The 3,000 Iowa National Guard soldiers bound for Afghanistan could be in situations that will force them to make life and death decisions in a matter of seconds. They’re learning how to deal with those situations during training at Camp Shelby, Mississippi.
One training exercise, known as “The Shoot House,” involves a structure containing a half dozen rooms. Troops enter each room with weapons drawn. If they see a cut out photo of an enemy combatant, the soldiers shoot to kill.
A second of hesitation could put the troops in danger, but acting to fast could kill or injure innocent people. Private First Class Erik McDonald of Iowa City says it’s a nerve wracking experience. “I looked like I was falling apart the first time I tried it,” McDonald said. “Once you get it down, especially with the same people, it’s a lot easier.”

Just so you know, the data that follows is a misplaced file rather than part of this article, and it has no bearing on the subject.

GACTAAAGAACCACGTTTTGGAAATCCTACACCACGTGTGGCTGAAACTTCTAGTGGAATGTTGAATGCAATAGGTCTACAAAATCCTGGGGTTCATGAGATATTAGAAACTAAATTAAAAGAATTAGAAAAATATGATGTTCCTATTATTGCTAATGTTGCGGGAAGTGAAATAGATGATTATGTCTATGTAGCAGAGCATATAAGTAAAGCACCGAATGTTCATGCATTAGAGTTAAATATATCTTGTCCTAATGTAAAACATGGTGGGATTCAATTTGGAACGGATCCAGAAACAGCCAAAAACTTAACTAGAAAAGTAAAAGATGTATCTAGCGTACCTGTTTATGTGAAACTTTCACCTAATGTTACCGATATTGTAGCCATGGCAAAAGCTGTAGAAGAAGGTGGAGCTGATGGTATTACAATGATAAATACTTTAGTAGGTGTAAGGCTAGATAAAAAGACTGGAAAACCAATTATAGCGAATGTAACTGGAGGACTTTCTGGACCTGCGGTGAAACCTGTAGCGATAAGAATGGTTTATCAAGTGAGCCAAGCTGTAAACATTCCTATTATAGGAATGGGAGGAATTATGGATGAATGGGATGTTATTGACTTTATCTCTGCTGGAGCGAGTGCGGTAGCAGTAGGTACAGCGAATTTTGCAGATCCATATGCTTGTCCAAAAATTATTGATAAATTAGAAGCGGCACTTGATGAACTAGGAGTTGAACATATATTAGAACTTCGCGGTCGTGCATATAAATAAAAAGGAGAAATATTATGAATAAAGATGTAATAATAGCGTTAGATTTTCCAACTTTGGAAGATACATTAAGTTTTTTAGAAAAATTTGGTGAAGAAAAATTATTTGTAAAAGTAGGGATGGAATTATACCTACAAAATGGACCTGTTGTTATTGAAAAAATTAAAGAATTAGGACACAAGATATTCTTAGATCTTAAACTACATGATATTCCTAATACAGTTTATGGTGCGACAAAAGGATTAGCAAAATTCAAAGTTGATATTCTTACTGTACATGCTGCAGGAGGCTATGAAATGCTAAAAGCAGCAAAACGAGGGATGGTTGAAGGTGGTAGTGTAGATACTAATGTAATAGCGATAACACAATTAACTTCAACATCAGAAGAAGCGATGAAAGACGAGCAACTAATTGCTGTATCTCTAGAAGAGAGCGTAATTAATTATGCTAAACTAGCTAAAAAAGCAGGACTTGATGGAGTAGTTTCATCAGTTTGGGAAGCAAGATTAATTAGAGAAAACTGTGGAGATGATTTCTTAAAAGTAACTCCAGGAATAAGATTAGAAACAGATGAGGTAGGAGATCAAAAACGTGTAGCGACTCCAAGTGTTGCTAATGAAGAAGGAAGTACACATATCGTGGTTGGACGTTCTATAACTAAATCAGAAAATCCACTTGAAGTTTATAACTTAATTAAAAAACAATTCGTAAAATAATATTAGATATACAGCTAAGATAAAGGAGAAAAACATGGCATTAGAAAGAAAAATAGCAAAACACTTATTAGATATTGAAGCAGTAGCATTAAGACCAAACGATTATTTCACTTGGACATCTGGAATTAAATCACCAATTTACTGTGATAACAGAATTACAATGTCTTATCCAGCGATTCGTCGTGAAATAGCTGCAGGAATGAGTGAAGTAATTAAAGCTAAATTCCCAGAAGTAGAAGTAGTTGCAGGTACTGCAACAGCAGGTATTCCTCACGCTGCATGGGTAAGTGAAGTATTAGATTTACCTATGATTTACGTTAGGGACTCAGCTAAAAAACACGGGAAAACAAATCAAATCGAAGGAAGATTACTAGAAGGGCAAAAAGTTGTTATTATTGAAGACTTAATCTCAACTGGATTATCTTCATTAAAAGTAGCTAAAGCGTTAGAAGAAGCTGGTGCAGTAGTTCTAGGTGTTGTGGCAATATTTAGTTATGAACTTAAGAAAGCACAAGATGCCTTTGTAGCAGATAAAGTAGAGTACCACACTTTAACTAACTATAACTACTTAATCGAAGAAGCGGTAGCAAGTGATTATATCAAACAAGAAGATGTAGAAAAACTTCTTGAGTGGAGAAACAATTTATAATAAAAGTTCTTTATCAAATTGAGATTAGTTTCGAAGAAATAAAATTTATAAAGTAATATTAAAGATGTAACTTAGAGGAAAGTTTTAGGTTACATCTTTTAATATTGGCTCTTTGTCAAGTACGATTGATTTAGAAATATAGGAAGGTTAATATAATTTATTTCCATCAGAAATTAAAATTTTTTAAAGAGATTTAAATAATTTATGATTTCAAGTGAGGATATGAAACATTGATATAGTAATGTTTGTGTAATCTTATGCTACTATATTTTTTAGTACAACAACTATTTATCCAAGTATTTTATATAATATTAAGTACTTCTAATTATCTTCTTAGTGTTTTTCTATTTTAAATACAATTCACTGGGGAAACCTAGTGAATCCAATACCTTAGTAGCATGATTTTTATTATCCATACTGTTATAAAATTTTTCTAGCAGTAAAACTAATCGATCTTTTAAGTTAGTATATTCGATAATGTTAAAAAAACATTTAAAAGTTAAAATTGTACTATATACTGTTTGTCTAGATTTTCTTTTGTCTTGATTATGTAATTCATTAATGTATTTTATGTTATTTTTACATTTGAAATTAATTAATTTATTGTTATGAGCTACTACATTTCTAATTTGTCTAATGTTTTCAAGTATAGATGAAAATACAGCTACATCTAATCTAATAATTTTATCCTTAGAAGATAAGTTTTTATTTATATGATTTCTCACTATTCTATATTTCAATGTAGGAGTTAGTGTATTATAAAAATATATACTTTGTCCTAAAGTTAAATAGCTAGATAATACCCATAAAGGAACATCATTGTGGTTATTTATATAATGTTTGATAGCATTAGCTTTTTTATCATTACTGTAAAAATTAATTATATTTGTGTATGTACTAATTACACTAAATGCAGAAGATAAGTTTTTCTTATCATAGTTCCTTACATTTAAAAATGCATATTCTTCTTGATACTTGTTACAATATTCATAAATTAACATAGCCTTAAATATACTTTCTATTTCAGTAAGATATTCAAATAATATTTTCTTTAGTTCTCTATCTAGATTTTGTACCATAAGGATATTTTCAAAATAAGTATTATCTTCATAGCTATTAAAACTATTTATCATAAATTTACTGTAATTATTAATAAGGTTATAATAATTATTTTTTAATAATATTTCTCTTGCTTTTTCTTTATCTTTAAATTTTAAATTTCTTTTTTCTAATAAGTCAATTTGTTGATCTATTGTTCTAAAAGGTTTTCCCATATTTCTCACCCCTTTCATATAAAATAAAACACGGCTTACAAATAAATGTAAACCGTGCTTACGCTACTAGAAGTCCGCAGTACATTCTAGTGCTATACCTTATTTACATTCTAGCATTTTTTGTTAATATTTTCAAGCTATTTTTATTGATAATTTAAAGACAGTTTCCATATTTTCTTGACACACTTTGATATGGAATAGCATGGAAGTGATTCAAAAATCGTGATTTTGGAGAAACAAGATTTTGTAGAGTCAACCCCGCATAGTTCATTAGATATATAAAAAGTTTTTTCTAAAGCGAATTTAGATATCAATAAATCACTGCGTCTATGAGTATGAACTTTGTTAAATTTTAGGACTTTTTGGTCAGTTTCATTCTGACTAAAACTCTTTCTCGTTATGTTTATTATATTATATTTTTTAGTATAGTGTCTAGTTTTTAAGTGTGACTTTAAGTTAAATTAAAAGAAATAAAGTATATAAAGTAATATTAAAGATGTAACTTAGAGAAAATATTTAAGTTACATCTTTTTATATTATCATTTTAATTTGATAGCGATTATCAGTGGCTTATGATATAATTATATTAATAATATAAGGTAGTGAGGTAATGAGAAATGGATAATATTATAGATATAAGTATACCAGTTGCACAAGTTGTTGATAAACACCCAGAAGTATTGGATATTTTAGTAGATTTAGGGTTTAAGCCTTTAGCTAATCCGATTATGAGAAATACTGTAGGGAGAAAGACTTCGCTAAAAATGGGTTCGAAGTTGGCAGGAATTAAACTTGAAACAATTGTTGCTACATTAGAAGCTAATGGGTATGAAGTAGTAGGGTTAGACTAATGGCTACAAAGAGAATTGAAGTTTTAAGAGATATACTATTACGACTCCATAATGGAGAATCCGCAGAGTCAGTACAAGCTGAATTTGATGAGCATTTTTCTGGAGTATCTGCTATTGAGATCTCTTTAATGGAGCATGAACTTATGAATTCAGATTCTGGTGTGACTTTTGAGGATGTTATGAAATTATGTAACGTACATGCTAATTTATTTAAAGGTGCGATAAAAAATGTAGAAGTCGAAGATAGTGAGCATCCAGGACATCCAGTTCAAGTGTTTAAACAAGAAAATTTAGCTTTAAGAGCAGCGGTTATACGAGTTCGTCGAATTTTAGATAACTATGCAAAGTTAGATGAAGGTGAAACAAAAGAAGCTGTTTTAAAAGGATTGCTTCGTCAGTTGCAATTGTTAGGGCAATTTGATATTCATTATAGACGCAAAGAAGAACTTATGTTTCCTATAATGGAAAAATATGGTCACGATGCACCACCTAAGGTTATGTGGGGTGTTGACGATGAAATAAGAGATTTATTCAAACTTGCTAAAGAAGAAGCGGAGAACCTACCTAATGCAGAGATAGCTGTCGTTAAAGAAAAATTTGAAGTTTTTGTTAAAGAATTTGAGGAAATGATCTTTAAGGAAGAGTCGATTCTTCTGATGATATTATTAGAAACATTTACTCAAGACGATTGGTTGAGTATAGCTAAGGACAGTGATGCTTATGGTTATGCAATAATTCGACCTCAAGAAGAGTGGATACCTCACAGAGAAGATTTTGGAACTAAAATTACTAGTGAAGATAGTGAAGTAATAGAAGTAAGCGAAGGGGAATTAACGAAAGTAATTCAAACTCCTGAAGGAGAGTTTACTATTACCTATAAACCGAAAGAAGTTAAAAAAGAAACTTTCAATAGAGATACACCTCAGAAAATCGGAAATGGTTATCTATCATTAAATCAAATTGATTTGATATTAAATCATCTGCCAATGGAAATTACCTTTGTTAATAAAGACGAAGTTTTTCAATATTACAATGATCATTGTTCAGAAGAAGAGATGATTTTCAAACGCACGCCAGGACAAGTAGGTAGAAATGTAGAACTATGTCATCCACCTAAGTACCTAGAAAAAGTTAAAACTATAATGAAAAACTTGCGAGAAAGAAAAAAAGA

First Lieutenant Justin Foote of New Hartford says the repetition of the exercise builds confidence. “To be able to work as a team and have trust is a key thing. If you can’t trust the guy in front of you and the guy behind you, it’s not going to work out in our favor,” Foote said.
Troops who have recently come back from Afghanistan and Iraq oversee the training and give soldiers tips and techniques. For now, the Iowa soldiers fire blanks in The Shoot House. They’ll use live rounds in the final phase of training – shortly before their deployment to Afghanistan.
By Mark Geary, KCRG-TV, Cedar Rapids